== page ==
Lily Richeson lives in Somerville, Massachusetts and works at the
Embrocation Cycling Journal warehouse shipping your packages. She is
in her second New England cyclocross season and though tired, doesn’t
plan on stopping anytime soon. You can follow her personal blog here:

*Photos by Myles O’Brien


Racing Age

By: Danny Goodwin Oct 12

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My name is Danny and I’m a recovering Masters Racer. Got the whole Masters Mojo workin: full-time job, lovely wife and brilliant kids, full-on mid-life-crisis-Facebook-profile-pic-lookin’-pro-in-the-kit, supah-bling bike sufficient to make Justin Lindine drool and, of course, the bullshit, qualified and contingent (and essentially meaningless) results to show for the extravagant investment of time and money.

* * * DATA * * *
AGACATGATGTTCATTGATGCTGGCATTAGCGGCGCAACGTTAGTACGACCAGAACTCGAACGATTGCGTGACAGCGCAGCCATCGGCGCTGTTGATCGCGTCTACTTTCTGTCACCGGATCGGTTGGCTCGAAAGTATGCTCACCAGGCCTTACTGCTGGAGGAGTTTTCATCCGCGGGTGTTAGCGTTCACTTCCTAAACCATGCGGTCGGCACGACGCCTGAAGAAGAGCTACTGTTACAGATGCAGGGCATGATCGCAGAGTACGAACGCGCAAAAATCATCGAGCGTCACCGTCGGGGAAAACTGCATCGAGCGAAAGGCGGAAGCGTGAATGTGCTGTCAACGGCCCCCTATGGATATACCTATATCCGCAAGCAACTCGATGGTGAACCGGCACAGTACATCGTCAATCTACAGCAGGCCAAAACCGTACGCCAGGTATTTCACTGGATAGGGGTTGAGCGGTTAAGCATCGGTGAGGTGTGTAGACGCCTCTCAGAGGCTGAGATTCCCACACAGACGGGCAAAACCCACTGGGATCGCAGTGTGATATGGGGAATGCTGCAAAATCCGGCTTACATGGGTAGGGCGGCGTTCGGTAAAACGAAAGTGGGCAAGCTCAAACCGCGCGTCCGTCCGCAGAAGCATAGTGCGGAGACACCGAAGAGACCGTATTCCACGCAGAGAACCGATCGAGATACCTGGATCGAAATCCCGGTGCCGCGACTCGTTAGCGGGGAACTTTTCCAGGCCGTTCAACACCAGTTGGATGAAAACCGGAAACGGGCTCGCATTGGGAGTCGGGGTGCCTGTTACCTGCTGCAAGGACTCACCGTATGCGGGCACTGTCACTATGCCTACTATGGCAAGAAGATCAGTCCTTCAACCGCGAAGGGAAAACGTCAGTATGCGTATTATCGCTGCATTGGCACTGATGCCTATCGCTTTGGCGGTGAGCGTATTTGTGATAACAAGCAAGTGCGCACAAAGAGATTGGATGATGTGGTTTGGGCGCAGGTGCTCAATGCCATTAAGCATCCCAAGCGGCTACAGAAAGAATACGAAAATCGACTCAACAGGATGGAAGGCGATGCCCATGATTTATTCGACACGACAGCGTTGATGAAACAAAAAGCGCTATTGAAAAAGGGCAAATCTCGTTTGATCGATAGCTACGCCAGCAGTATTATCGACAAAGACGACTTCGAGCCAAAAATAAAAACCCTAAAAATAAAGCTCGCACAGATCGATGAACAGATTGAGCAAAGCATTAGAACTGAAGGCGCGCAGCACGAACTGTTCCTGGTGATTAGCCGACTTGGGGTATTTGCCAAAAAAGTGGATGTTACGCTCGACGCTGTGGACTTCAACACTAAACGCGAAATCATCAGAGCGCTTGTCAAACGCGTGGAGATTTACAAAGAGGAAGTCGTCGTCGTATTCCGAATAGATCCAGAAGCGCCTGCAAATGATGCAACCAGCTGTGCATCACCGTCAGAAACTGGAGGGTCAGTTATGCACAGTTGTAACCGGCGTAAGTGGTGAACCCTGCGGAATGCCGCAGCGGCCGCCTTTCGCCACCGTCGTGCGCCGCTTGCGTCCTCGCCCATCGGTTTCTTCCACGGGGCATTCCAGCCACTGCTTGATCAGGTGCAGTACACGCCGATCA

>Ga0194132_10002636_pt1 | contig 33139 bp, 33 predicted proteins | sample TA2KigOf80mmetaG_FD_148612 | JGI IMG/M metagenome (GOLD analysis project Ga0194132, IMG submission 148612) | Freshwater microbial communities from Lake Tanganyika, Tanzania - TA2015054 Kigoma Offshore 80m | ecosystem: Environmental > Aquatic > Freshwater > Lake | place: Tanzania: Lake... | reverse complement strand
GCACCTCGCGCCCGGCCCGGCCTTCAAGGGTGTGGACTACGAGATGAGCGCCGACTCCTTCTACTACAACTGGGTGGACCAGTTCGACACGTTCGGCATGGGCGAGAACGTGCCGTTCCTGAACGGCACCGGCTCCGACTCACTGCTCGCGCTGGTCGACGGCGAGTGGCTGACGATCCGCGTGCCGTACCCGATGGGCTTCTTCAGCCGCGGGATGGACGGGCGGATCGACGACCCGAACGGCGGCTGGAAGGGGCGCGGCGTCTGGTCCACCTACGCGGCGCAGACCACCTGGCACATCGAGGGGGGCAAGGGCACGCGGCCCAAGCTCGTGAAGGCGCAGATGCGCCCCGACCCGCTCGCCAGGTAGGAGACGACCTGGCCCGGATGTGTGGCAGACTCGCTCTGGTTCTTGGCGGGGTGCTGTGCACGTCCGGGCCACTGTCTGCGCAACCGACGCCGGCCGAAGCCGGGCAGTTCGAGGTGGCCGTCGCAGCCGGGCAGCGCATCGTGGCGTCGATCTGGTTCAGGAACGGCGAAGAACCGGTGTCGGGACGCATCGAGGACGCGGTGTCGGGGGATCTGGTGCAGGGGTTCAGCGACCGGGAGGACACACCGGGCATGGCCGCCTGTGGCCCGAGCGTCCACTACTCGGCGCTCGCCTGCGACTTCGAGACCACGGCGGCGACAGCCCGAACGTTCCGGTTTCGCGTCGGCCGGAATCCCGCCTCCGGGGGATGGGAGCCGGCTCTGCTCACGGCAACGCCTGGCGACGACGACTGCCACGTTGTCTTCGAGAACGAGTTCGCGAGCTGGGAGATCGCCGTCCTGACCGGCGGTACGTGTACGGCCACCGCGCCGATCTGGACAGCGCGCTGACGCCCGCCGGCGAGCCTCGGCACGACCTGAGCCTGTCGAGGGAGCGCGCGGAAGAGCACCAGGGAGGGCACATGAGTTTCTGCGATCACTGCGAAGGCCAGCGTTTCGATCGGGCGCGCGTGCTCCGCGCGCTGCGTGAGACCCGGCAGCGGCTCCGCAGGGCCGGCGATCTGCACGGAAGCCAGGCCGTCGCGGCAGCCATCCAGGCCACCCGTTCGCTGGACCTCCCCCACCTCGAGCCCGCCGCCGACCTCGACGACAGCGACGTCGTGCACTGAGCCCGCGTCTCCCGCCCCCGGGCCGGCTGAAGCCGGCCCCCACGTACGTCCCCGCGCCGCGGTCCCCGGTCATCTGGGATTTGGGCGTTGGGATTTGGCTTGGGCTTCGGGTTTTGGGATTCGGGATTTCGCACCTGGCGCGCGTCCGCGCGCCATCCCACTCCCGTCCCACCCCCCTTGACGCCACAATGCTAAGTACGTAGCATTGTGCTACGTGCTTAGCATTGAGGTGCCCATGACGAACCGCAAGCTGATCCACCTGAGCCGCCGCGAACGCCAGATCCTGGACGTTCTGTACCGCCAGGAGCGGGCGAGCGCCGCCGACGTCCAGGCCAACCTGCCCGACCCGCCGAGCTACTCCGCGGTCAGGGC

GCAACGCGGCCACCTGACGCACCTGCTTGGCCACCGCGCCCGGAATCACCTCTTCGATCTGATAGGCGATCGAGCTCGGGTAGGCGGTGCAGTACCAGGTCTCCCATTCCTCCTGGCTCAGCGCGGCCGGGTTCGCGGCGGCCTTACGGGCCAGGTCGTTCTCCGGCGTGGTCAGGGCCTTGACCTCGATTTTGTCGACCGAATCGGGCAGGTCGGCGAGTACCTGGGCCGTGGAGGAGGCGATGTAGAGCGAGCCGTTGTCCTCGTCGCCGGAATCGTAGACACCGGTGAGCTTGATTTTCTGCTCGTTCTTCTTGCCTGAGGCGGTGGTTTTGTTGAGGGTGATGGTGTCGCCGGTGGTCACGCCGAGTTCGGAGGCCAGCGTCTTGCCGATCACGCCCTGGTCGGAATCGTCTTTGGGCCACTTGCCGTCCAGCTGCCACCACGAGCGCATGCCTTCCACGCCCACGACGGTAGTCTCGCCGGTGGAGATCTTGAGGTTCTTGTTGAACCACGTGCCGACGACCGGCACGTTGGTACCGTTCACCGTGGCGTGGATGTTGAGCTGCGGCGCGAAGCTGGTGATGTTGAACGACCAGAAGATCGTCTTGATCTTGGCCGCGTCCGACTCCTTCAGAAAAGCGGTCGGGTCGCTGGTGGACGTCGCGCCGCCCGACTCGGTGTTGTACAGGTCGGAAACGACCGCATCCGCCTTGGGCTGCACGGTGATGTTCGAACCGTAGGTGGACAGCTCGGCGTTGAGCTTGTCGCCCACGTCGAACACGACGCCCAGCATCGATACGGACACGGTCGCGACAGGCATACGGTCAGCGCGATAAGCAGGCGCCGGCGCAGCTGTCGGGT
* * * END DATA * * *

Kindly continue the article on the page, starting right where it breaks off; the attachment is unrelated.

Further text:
I turned 46 years old on Saturday. Racing age is 47. No big whoop, I guess. Although I certainly neither feel nor act my age, I have gotten to the point where birthdays aren’t the anxiously awaited celebratory blowout they were when I was only a little younger. This year, in fact, there was no real party to speak of and no presents to tear open. And yet, I feel like I will remember my 46th better than I remember my 45th. Or 40th. Or 20th. Or 10th. This year I spent my birthday hanging in Dallas with my mom, who has hit a little bump in the road in her battle with breast cancer. No bikes all week. No nothing but mom, really. And she sang happy birthday to me. Like when I was little, except I’m the grown-up now.